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Court Case

Alabama Legislative Black Caucus v. Alabama (Amicus Brief)

On remand, a three-judge panel in Alabama ruled 12 legislative districts in the state’s 2011 legislative map are unconstitutional racial gerrymanders.

Published: December 15, 2017

Case Background

At the beginning of the year, a three-judge panel in Alabama ruled that 12 legislative districts in the state’s 2011 legislative map are unconstitutional racial gerrymanders.

When the Alabama Legislature redrew the state’s legislative maps in 2011, it adopted a policy requiring the population of majority African-American districts to be kept at pre-redistricting levels, even if that meant certain districts had to be significantly reshaped in order to equalize population. Alabama claims it adopted this policy to avoid retrogression under Section 5 of the Voting Rights Act. The Alabama Legislative Black Caucus and the Alabama Democratic Caucus each filed a suit in federal court, however, contending, among other things, that the rule resulted in a racial gerrymander prohibited under the Shaw v. Reno line of cases.

A three-judge panel of the United States District Court for the Middle District of Alabama consolidated the two cases, and on April 5, 2013 ruled in a 2-1 decision against the two groups of legislators, holding that they had not shown that the districts were redrawn primarily on the basis of race and rejecting other non-race based claims. The dissenting opinion is available here

The Alabama Legislative Black Caucus and the Alabama Democratic Caucus appealed the ruling to the Supreme Court, and, in June, the Court noted probable jurisdiction over the racial gerrymander question as well as a question about the standing of the Alabama Democratic Caucus.

The Brennan Center filed an amicus curiae brief to the United States Supreme Court on its own behalf in support of the Alabama Legislative Black Caucus and the Alabama Democratic Caucus, seeking that the decision of the United States District Court for the Middle District of Alabama be reversed and remanded. The Brennan Center’s brief argues that Alabama’s fixed racial percentages for districts, which the state adopted without conducting any factual analysis, fundamentally misconstrued the requirements of Section 5 of the Voting Rights Act and imposed racial quotas that cannot be justified by any compelling state interest. The brief argues that Section 5 requires a much more nuanced and factual analysis to ensure that the Voting Rights Act is not used as pretext for diminishing or harming the political rights of minority voters.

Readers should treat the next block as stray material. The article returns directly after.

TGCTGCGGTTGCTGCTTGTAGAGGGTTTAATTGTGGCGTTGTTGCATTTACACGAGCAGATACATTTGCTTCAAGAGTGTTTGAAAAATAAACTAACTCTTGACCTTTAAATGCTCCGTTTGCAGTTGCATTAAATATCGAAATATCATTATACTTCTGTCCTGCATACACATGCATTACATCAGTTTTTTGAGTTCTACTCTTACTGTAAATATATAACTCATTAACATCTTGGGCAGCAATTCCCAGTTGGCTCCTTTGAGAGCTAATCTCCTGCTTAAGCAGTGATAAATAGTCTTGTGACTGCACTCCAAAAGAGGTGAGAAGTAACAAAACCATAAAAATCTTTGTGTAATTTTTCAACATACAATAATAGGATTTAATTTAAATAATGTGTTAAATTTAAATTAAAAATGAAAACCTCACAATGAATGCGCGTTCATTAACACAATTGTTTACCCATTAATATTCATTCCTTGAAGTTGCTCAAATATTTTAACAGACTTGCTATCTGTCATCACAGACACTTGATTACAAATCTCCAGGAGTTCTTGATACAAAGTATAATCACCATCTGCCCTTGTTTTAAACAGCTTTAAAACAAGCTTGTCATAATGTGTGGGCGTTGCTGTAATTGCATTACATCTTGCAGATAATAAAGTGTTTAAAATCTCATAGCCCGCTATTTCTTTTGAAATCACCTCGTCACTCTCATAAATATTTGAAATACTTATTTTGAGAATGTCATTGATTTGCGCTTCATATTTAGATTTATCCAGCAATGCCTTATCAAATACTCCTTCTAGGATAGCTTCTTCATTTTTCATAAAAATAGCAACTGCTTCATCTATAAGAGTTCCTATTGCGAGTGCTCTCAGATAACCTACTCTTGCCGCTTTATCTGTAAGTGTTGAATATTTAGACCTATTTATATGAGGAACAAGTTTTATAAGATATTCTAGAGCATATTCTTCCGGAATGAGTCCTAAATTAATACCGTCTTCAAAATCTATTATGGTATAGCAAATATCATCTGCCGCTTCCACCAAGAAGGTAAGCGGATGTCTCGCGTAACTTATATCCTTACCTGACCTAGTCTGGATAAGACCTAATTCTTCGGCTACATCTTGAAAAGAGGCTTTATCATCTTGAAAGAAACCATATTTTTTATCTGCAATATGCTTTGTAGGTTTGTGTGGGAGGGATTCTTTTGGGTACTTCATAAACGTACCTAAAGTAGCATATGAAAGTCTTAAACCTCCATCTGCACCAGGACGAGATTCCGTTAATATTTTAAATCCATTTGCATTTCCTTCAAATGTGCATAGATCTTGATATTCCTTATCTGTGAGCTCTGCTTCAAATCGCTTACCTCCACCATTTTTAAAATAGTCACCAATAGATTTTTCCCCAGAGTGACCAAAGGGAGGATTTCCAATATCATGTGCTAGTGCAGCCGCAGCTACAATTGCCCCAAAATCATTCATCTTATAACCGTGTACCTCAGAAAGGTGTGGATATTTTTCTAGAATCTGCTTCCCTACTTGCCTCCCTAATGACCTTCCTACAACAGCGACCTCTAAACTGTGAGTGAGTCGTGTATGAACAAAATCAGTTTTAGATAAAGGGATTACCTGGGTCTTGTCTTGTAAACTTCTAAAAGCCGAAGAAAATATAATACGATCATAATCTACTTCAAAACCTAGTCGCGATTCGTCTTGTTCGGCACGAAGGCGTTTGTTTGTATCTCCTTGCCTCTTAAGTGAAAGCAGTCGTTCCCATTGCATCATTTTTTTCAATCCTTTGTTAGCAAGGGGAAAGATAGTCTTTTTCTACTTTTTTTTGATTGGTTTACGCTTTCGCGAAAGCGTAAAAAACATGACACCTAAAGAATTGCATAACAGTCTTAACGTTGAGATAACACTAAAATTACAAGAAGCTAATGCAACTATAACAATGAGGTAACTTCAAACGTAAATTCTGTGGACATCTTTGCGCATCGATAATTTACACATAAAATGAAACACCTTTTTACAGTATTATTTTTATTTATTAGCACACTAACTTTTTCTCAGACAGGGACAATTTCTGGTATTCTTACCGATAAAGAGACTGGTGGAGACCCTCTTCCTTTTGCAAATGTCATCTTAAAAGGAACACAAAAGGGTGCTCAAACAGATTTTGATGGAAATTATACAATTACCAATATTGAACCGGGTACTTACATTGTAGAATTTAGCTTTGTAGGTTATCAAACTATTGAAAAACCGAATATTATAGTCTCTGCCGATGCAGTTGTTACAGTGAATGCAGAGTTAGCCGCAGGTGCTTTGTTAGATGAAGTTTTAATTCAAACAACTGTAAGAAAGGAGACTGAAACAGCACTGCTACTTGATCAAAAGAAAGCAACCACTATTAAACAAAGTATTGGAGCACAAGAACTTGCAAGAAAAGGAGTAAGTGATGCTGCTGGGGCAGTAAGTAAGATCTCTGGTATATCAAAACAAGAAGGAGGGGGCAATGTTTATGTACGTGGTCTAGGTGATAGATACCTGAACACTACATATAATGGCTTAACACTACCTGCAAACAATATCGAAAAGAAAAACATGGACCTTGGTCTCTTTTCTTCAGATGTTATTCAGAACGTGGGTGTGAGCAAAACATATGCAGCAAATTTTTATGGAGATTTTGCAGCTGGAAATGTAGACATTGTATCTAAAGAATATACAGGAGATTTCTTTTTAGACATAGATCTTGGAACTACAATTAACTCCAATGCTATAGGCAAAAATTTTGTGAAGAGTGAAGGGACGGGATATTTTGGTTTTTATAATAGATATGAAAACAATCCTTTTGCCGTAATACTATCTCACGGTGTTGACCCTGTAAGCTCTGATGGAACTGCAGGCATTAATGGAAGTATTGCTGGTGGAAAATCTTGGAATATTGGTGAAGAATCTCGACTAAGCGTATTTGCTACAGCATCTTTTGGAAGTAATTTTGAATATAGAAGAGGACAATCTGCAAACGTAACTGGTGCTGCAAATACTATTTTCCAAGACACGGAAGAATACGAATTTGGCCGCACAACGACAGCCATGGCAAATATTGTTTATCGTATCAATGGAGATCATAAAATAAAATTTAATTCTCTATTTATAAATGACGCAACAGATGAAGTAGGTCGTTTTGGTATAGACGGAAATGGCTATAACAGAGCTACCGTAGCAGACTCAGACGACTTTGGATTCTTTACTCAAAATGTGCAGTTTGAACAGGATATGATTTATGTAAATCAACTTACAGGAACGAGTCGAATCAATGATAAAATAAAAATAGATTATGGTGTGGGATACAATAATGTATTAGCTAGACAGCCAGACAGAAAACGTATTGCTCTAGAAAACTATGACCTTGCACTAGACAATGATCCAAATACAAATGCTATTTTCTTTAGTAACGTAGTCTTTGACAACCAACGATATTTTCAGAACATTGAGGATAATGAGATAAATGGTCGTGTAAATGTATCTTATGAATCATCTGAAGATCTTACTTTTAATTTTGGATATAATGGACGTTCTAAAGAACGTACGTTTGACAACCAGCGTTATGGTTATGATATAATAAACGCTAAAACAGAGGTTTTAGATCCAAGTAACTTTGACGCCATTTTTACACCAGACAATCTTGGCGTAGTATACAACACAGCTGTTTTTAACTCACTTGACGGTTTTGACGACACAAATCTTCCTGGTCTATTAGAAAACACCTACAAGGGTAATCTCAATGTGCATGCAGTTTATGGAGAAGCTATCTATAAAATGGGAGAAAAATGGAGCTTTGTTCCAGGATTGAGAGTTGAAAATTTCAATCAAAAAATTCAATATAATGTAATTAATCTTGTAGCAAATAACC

On March 25, 2015, the Supreme Court issued its ruling in Alabama Legislative Black Caucus v. Alabama. In a 5-4 decision, the Court reversed the district court's decision, finding that it had erred in three ways: 1) by asking whether race predominated in the drawing of the maps as a whole, rather than looking district by district, 2) by accepting the need to eliminate population deviations as evidence that the map was not drawn “predominately on the basis of race," and 3) by concluding that Alabama’s use of race was narrowly tailored because it had relied on a “highly mechanistic” reading of section 5 of the Voting Rights Act when it decided to adopt fixed racial targets. The Court remanded the case back to the district court for further proceedings. 

On remand in a 2-1 decision, the panel upheld the constitutionality of 24 of the 36 challenged districts, ruling that the legislature drew the districts were conscious enough of race to comply with the Voting Rights Act, but not so conscious of race that they violated the Fourteenth Amendment. The court has ordered the legislature to adopt a remedy correcting the deficiencies in the 12 unconstitutional districts in time for the 2018 elections.

On June 13, the Alabama Legislative Black Caucus filed objections to portions of the state legislature’s remedial plans. The Alabama Democratic Caucus, however, said in a separate filing that it was satisfied with the remedial plans and had no further objections. On August 18, the Alabama Legislative Black Caucus filed amended objections to the remedial legislative plans.

On October 12, the panel entered an opinion rejecting objections to the remedial plans. The opinion held that Black Caucus lacked standing to object to the specific districts at issue on either racial or partisan gerrymandering grounds. The panel also rejected the objections of proposed intervenors on the grounds that the objections were untimely.

On October 23, the court issued its final judgment, denying objections from the Alabama Legislative Black Caucus and approving the remedial plan. The court closed the case following the final judgment.

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